One of my favorite new blogs lately is Every Person In New York, where artist Jason Polan has set out to draw every person in New York. Naturally I was excited to see that his most recent batch of drawings included a sketch of “The Man”, Dom DeMarco of Di Fara Pizzeria fame.
There’s enough hype and opinion about Dom and Di Fara floating around to fill a book, but if you don’t know about him, suffice to say he’s among the most legendary living pizzaiolos in America today.
Here’s a photo of Dom from a trip I took to Di Fara in April that matches Polan’s sketch perfectly (minus the scally cap):
Regardless of what you think about the pizza at Di Fara, it’s hard not to love the perseverance of the man behind the counter.
I discovered by pure chance that yesterday was the two-year anniversary of the current incarnation of Pizza Rules!
This reminds me about the task I’ve been meaning to address for so long of updating the site to be more easily browsable; which, in turn, reminds me how much I regret setting up the back-end of this site the way I did.
One day, I swear…
ery rarely, my passions for pizza and lettering cross paths, but the decorative pizza letter V used for this post is an awesome case in which I can dork out on both things at once.
My friend Jessica Hische runs a site called The Daily Drop Cap, where she designs an ornamental letter every work day to be used for decorative initials (I wrote more about the topic previously, elsewhere). Last night she was one of the attendants at a big typography nerd get-together I organized at Lombardi’s Pizza in Manhattan (if you don’t know about it already, Google it). While scarfing on pizza, we joked about how she should make a pizza-themed initial, but I didn’t think she’d actually do it.
Speaking of Lombardi’s-inspired lettering art done by friends (I couldn’t think of a more obscure topic) I ran in to the artist and legendary NYC skateboarder Harry Jumanji during a trip to Lombardi’s last year. He was so psyched on the pizza that he broke out his markers and did a mini piece on the back of a postcard for the owner, John Brescio:
I got one too (though it was skate-themed, rather than pizza):
For what it’s worth, the first time I ever went to Lombardi’s I was similarly compelled to make this drawing in my sketchbook (the disgruntled guy on the right is totally unrelated):
I guess all the pizza art makes sense with the huge Mona Lisa on the outside wall — they say “the debate over her smile is over”.
Since I’m on the subject, Lombardi’s also is relevant to another obscure design-related fascination of mine, which is the pointing-finger symbol known as the “manicule”. For whatever reason, I collect photos of the symbol in use and, coincidentally, they’re used heavily for signage at Lombardi’s — including a sizable example on the exterior of the building (just above the Mona Lisa):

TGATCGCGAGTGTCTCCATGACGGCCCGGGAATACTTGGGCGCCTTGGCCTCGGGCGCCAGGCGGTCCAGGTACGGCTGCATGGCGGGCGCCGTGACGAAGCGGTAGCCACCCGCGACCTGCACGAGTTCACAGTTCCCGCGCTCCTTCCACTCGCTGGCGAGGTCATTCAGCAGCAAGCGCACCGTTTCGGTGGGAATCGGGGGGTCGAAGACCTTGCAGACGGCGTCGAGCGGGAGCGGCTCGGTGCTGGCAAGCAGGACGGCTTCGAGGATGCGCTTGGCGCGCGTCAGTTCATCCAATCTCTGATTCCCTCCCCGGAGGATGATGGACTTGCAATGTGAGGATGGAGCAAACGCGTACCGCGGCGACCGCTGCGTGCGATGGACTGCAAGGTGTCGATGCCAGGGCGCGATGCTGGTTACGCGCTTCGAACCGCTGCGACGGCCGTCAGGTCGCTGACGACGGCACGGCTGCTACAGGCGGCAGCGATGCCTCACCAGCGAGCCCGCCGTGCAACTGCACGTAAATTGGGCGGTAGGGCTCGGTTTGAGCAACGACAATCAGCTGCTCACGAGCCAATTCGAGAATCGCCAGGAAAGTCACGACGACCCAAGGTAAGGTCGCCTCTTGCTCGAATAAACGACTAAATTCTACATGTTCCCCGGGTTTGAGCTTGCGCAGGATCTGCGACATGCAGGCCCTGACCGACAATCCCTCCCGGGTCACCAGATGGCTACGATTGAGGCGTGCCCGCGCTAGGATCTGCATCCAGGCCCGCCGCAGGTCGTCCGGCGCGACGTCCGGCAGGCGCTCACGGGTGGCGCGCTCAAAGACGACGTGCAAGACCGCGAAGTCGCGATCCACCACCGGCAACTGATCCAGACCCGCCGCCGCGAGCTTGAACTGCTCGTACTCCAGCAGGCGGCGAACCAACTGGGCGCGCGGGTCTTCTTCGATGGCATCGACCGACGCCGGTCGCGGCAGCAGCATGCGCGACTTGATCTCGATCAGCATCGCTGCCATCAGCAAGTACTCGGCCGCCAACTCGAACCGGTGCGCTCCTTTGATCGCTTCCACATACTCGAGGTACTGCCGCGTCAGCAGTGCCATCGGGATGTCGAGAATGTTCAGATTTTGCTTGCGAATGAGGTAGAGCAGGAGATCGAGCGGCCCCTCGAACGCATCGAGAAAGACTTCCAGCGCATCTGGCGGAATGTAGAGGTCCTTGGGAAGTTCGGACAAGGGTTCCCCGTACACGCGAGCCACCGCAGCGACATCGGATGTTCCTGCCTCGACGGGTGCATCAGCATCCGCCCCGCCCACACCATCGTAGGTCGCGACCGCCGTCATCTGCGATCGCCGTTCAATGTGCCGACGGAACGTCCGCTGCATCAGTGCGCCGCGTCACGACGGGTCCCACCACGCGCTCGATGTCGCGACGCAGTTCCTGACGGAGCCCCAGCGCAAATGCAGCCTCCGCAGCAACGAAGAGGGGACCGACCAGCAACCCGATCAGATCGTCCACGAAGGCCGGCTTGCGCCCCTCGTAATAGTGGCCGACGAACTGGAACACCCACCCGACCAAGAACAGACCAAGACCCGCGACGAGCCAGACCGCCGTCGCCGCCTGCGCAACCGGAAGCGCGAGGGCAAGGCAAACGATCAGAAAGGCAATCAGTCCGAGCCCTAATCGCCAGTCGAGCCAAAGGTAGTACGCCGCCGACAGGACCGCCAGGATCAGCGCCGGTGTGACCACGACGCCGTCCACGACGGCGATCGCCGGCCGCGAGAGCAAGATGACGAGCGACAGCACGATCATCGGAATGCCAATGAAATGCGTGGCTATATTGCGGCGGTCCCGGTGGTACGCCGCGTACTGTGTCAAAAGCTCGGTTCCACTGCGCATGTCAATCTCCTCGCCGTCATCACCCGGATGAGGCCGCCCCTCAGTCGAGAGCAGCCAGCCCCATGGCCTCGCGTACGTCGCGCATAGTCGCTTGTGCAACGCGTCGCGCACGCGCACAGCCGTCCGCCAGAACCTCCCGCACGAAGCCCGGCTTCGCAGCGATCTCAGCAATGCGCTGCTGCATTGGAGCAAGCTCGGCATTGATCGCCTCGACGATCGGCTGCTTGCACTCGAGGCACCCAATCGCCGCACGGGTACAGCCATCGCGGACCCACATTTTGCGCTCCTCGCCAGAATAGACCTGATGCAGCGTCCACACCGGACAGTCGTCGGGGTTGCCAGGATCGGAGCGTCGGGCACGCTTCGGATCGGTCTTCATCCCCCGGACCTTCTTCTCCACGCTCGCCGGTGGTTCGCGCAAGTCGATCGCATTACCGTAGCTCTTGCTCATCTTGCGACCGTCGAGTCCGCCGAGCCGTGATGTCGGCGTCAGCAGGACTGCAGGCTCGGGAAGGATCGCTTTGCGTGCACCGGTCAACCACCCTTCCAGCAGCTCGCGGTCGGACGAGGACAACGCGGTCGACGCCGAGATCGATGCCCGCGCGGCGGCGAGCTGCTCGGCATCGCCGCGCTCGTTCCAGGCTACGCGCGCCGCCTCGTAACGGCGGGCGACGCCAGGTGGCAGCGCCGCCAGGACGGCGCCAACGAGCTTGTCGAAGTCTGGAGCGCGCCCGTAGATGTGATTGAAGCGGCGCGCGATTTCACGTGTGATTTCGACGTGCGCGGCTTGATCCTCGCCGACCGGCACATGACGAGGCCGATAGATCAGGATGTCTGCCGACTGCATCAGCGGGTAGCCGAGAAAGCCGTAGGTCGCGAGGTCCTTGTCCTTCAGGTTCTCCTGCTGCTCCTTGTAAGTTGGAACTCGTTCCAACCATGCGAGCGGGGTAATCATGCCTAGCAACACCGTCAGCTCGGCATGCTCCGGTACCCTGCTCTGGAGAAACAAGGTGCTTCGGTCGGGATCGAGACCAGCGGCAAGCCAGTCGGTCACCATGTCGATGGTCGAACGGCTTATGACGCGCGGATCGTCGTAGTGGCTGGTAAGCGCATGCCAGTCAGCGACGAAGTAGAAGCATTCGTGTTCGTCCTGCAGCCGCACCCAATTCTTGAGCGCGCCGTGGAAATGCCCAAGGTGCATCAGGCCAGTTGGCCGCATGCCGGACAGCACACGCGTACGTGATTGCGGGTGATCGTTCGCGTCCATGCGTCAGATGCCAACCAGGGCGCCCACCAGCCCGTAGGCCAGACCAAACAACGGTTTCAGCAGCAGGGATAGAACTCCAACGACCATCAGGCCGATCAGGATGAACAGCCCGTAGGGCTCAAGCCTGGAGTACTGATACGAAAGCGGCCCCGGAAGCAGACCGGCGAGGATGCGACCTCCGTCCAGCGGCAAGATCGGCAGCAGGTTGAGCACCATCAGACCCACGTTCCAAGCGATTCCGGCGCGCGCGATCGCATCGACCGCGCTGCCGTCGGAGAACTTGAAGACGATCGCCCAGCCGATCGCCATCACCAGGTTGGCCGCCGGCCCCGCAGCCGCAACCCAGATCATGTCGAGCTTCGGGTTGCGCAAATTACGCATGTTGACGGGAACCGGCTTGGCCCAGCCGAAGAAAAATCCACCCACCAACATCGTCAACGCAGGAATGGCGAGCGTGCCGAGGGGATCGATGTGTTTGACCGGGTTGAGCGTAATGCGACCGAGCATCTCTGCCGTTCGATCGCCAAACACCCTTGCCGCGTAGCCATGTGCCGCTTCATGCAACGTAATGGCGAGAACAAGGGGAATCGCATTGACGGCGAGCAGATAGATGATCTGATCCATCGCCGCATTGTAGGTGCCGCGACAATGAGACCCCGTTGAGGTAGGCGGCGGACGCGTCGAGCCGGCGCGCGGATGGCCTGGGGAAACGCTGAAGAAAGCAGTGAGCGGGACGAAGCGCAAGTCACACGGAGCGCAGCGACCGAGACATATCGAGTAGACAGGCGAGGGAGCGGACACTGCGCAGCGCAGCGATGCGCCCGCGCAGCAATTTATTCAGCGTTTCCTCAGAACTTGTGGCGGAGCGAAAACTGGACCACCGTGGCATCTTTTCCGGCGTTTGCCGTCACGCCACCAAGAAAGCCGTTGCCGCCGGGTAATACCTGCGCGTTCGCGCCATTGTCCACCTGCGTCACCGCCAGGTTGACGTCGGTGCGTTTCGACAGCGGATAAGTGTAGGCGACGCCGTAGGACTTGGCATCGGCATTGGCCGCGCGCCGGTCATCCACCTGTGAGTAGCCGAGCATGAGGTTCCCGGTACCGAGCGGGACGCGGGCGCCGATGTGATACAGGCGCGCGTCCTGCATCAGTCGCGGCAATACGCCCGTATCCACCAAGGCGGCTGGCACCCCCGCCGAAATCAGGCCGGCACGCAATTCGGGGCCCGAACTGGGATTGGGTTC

In closing, a gratuitous photo of the source material:
Today on Vice magazine’s blog, Viceland, they quoted an awesome excerpt from the new Ozzy biography, I Am Ozzy:
I thought America was fabulous. Take pizza for example. For years I’d been thinking, I wish someone would invent a new kind of food. In England it was always egg and chips, sausage and chips, pie and chips… anything and chips. After a while it just got boring, y’know? But you couldn’t exactly order a shaved Parmesan and rocket salad in Birmingham in the early 70s. If it didn’t come out of a deep-fat fryer, no one knew what the fuck it was. But then, in New York, I discovered pizza. It blew my mind wide fucking open. I would buy ten or twenty slices a day. And then, when I realized you could buy a great big pizza all for yourself, I started ordering them wherever we went. I couldn’t wait to get back home and tell all my mates: ‘There’s this incredible new thing. It’s American and it’s called pizza. It’s like bread, but it’s better than any bread you’ve tasted in your life.’ I even tried to recreate a New York pizza for Thelma once. I made some dough, then I got all these cans of beans and pilchards and olives and shit and put them on top-it must have been about 15 quid’s worth of gear-but after ten minutes it just came dribbling out of the oven. It was like someone had been sick in there. Thelma just looked at it and went, ‘I don’t think I like pizza, John.’ She never called me Ozzy, my first wife.
Kinda makes you wonder if Sweet Leaf is actually about basil.
Thanks to Jeff for the link.
Somehow, ironic t-shirt companies get me every time with their pizza-themed designs. Much like the previously-noted Pizza is the Best shirt, the Direct Line t-shirt design from Glennz Tees (pictured above) exploits my love of pizza enough to distract me from all the other pop-culture dependent stuff on their site.